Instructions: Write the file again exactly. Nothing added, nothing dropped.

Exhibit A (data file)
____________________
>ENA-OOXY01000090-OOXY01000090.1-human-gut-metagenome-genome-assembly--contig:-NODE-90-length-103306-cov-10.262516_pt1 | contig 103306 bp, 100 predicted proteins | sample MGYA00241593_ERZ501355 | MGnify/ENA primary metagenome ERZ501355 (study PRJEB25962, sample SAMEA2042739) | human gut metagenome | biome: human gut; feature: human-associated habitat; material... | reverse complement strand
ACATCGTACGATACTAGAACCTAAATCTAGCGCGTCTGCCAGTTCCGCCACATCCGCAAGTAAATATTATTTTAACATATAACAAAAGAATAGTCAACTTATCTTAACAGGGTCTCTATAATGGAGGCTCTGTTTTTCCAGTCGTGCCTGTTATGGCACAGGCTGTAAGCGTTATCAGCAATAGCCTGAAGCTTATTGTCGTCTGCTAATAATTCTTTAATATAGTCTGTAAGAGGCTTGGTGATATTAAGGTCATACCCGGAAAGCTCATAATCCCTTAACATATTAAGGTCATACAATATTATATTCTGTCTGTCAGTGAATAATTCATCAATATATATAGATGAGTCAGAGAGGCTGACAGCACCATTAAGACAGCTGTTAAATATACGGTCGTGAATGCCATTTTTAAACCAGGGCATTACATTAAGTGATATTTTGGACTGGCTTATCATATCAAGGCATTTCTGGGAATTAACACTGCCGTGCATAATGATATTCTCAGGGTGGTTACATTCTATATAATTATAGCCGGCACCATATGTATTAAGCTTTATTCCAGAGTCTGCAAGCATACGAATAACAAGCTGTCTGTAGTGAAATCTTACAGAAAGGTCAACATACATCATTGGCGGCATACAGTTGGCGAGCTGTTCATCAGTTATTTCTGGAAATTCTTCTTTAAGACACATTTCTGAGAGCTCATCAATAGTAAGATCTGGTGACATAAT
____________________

>ENA-OOXY01000090-OOXY01000090.1-human-gut-metagenome-genome-assembly--contig:-NODE-90-length-103306-cov-10.262516_pt1 | contig 103306 bp, 100 predicted proteins | sample MGYA00241593_ERZ501355 | MGnify/ENA primary metagenome ERZ501355 (study PRJEB25962, sample SAMEA2042739) | human gut metagenome | biome: human gut; feature: human-associated habitat; material... | reverse complement strand
ACATCGTACGATACTAGAACCTAAATCTAGCGCGTCTGCCAGTTCCGCCACATCCGCAAGTAAATATTATTTTAACATATAACAAAAGAATAGTCAACTTATCTTAACAGGGTCTCTATAATGGAGGCTCTGTTTTTCCAGTCGTGCCTGTTATGGCACAGGCTGTAAGCGTTATCAGCAATAGCCTGAAGCTTATTGTCGTCTGCTAATAATTCTTTAATATAGTCTGTAAGAGGCTTGGTGATATTAAGGTCATACCCGGAAAGCTCATAATCCCTTAACATATTAAGGTCATACAATATTATATTCTGTCTGTCAGTGAATAATTCATCAATATATATAGATGAGTCAGAGAGGCTGACAGCACCATTAAGACAGCTGTTAAATATACGGTCGTGAATGCCATTTTTAAACCAGGGCATTACATTAAGTGATATTTTGGACTGGCTTATCATATCAAGGCATTTCTGGGAATTAACACTGCCGTGCATAATGATATTCTCAGGGTGGTTACATTCTATATAATTATAGCCGGCACCATATGTATTAAGCTTTATTCCAGAGTCTGCAAGCATACGAATAACAAGCTGTCTGTAGTGAAATCTTACAGAAAGGTCAACATACATCATTGGCGGCATACAGTTGGCGAGCTGTTCATCAGTTATTTCTGGAAATTCTTCTTTAAGACACATTTCTGAGAGCTCATCAATAGTAAGATCTGGTGACATAAT